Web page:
Four antibodies targeted a single spot on HIV’s surface, called the V2 apex, so focusing research on this particular area of HIV could lead to vaccines that could potentially neutralize the HIV virus, according to findings published recently in the journal Immunity.
Raiees Andrabi, PhD, worked with senior study author Dennis R. Burton, Phd, of the International AIDS Vaccine Initiative, and colleagues at The Scripps Research Institute in La Jolla, California to modify viruses and engineer proteins in the series of experiments. They noted that the V2 apex is the location on the HIV virus surface where 4 prototype antibodies recognized the virus on approximately 90% of strains.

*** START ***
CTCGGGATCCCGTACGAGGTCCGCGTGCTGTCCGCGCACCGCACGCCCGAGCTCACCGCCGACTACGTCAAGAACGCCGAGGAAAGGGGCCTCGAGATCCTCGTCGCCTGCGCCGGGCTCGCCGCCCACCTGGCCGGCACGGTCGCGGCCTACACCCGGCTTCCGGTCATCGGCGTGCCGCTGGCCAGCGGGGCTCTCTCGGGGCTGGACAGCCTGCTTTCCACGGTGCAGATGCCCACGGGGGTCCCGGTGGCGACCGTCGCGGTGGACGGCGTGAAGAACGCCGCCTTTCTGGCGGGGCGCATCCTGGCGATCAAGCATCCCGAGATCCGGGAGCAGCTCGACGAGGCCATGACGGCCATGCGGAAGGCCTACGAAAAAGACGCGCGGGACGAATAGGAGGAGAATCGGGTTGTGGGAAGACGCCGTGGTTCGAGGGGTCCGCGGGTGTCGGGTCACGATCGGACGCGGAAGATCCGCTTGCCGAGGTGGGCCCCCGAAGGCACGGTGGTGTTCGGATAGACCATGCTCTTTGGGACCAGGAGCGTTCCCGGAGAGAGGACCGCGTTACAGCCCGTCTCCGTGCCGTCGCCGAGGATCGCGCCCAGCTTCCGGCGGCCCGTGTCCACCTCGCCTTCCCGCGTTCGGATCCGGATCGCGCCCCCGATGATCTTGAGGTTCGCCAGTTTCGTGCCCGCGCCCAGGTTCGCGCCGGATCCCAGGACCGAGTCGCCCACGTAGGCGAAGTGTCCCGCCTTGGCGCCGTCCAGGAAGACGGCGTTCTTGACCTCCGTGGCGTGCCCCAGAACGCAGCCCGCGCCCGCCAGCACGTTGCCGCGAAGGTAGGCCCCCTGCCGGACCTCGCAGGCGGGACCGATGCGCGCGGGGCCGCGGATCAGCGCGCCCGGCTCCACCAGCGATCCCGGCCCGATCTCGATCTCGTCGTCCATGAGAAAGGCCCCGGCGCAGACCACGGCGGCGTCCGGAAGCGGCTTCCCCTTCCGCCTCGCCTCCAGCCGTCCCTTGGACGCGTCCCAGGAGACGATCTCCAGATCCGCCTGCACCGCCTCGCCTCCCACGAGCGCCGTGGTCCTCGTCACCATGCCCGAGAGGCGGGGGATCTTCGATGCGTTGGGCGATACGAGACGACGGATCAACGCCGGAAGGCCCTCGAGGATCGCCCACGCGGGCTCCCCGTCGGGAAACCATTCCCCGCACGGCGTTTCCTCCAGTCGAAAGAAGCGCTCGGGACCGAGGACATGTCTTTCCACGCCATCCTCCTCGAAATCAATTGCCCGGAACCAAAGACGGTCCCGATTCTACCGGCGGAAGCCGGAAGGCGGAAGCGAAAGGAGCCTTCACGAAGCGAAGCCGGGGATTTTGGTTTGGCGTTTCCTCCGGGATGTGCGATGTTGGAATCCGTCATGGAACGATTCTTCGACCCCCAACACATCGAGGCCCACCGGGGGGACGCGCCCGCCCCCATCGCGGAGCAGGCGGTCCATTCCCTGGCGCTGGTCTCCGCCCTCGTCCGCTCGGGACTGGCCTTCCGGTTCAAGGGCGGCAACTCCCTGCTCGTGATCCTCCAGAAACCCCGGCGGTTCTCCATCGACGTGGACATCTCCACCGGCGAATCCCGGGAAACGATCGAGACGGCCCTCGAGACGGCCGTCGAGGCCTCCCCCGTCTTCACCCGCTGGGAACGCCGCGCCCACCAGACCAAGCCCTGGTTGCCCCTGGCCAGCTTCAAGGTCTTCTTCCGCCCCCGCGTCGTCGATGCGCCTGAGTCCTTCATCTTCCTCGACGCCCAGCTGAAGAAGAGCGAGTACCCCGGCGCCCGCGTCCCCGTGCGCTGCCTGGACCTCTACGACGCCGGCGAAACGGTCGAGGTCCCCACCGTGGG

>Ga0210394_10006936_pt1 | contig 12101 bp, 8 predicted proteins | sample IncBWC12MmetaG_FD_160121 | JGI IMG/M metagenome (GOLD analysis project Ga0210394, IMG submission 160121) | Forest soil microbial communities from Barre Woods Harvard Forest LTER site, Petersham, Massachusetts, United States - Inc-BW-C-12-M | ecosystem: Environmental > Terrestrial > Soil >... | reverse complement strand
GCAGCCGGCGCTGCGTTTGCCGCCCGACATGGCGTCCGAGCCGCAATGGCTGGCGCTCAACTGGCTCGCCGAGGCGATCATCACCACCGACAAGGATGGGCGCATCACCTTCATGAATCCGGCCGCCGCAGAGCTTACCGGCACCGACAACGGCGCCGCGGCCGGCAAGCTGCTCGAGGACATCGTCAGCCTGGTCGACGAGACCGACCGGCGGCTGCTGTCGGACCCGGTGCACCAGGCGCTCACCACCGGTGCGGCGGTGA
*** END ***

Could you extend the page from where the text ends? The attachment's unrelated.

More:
Two of the antibodies used their basic germline structure and did not need to mutate to bind to the V2 apex, which should result in HIV patients’ immune systems to immediately respond to infection, they explained..
“The combination of designed immunogens and immunization strategies based on the type of data presented here together with empirical evaluation of immunogens in animal systems, particularly those expressing human antibody repertoires such as humanized or knockin mice (Jardine et al., 2015, Lee et al., 2014), is most likely to be successful in inducing HIV broadly-neutralizing antibodies,” the researchers wrote.
The study was supported by the National Institute of Allergy and Infectious Diseases (NIAID), the Bill and Melinda Gates Foundation Collaboration for AIDS Vaccine Discovery (CAVD), the International AIDS Vaccine Initiative (IAVI) and the United States Agency for International Development (USAID).